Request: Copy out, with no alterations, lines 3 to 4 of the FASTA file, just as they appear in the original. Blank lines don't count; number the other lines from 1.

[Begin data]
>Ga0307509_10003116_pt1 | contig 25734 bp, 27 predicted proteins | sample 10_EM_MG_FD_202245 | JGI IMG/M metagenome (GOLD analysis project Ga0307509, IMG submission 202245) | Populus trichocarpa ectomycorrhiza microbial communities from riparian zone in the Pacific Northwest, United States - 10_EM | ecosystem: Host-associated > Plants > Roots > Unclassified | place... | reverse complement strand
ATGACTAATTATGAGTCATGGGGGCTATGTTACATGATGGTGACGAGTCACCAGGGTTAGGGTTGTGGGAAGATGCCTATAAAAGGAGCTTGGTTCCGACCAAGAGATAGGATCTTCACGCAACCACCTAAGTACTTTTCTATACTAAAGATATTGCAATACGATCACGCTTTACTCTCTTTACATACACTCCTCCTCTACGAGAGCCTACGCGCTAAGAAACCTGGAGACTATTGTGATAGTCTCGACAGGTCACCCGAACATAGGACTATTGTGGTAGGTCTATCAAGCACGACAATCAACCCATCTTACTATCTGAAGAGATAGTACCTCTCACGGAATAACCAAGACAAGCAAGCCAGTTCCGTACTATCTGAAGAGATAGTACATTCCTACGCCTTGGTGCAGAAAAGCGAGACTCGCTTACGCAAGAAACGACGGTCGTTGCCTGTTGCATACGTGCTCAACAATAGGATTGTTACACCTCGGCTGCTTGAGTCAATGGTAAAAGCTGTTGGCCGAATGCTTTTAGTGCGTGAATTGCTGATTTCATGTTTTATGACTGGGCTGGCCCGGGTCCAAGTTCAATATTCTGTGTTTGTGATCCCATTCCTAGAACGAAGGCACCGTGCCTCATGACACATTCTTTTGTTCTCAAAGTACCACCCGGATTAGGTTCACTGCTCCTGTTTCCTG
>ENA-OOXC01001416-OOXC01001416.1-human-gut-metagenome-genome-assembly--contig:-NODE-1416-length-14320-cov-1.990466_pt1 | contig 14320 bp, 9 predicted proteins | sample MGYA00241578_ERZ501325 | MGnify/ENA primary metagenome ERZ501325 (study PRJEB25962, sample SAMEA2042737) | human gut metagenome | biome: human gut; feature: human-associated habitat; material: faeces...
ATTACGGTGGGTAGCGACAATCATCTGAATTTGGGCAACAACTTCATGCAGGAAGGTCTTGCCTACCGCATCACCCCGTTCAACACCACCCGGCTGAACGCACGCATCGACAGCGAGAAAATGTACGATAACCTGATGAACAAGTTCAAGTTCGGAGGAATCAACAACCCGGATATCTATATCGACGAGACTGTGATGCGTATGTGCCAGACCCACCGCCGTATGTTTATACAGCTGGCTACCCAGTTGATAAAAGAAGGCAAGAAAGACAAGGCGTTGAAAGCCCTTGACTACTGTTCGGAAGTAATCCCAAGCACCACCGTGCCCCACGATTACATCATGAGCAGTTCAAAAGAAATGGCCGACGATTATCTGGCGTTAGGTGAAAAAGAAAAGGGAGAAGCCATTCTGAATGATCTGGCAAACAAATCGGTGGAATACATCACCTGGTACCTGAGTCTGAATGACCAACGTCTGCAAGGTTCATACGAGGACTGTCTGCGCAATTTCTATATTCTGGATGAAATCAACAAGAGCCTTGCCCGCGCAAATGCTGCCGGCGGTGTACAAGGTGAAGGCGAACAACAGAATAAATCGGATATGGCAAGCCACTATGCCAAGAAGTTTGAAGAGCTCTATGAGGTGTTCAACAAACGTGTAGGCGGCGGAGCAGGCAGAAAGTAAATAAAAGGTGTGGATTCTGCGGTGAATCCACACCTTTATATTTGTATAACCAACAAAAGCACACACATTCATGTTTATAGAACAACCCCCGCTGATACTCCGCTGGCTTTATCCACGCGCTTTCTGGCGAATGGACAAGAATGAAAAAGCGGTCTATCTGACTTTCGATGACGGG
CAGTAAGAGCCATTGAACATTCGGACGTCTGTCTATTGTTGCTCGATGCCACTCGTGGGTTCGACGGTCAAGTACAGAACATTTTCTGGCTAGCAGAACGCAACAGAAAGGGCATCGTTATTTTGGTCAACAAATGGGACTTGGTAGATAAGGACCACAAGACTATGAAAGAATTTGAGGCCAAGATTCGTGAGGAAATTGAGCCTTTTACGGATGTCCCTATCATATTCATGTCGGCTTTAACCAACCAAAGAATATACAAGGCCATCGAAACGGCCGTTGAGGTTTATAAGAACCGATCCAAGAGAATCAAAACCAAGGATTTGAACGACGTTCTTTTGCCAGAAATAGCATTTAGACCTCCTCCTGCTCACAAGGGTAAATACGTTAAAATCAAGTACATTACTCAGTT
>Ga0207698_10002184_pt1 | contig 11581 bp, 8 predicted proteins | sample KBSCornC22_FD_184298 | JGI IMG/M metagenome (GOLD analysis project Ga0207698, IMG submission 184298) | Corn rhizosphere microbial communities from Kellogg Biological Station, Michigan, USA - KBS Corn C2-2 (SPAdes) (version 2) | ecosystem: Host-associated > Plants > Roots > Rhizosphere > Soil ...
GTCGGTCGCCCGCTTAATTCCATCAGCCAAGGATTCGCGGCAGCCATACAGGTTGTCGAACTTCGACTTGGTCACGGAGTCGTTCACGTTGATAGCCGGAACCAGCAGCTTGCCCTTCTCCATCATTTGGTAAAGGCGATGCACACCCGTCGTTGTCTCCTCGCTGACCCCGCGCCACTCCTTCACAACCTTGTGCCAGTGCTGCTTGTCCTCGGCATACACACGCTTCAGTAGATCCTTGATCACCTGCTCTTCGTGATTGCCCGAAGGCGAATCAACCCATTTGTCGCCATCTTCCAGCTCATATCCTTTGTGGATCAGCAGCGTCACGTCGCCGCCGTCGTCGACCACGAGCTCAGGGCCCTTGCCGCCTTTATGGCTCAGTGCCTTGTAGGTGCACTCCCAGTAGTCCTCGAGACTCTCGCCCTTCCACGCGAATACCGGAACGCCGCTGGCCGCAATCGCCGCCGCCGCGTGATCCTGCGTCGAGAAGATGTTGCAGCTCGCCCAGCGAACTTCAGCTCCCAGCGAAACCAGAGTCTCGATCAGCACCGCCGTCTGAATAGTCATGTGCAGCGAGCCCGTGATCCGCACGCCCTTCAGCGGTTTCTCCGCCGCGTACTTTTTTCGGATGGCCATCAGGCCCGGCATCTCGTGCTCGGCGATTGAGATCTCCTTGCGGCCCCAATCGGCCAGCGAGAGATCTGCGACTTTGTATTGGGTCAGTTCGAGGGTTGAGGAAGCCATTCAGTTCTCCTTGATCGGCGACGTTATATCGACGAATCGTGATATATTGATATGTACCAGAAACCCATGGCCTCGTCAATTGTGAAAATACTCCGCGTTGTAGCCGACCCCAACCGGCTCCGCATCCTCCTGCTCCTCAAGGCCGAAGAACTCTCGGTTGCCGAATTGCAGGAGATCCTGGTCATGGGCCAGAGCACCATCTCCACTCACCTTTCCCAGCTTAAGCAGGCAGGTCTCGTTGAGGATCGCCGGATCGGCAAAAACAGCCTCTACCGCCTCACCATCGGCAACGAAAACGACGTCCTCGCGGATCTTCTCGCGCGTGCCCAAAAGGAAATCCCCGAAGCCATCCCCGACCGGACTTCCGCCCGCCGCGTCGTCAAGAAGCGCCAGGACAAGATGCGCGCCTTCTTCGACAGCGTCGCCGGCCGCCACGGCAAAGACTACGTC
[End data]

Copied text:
>ENA-OOXC01001416-OOXC01001416.1-human-gut-metagenome-genome-assembly--contig:-NODE-1416-length-14320-cov-1.990466_pt1 | contig 14320 bp, 9 predicted proteins | sample MGYA00241578_ERZ501325 | MGnify/ENA primary metagenome ERZ501325 (study PRJEB25962, sample SAMEA2042737) | human gut metagenome | biome: human gut; feature: human-associated habitat; material: faeces...
ATTACGGTGGGTAGCGACAATCATCTGAATTTGGGCAACAACTTCATGCAGGAAGGTCTTGCCTACCGCATCACCCCGTTCAACACCACCCGGCTGAACGCACGCATCGACAGCGAGAAAATGTACGATAACCTGATGAACAAGTTCAAGTTCGGAGGAATCAACAACCCGGATATCTATATCGACGAGACTGTGATGCGTATGTGCCAGACCCACCGCCGTATGTTTATACAGCTGGCTACCCAGTTGATAAAAGAAGGCAAGAAAGACAAGGCGTTGAAAGCCCTTGACTACTGTTCGGAAGTAATCCCAAGCACCACCGTGCCCCACGATTACATCATGAGCAGTTCAAAAGAAATGGCCGACGATTATCTGGCGTTAGGTGAAAAAGAAAAGGGAGAAGCCATTCTGAATGATCTGGCAAACAAATCGGTGGAATACATCACCTGGTACCTGAGTCTGAATGACCAACGTCTGCAAGGTTCATACGAGGACTGTCTGCGCAATTTCTATATTCTGGATGAAATCAACAAGAGCCTTGCCCGCGCAAATGCTGCCGGCGGTGTACAAGGTGAAGGCGAACAACAGAATAAATCGGATATGGCAAGCCACTATGCCAAGAAGTTTGAAGAGCTCTATGAGGTGTTCAACAAACGTGTAGGCGGCGGAGCAGGCAGAAAGTAAATAAAAGGTGTGGATTCTGCGGTGAATCCACACCTTTATATTTGTATAACCAACAAAAGCACACACATTCATGTTTATAGAACAACCCCCGCTGATACTCCGCTGGCTTTATCCACGCGCTTTCTGGCGAATGGACAAGAATGAAAAAGCGGTCTATCTGACTTTCGATGACGGG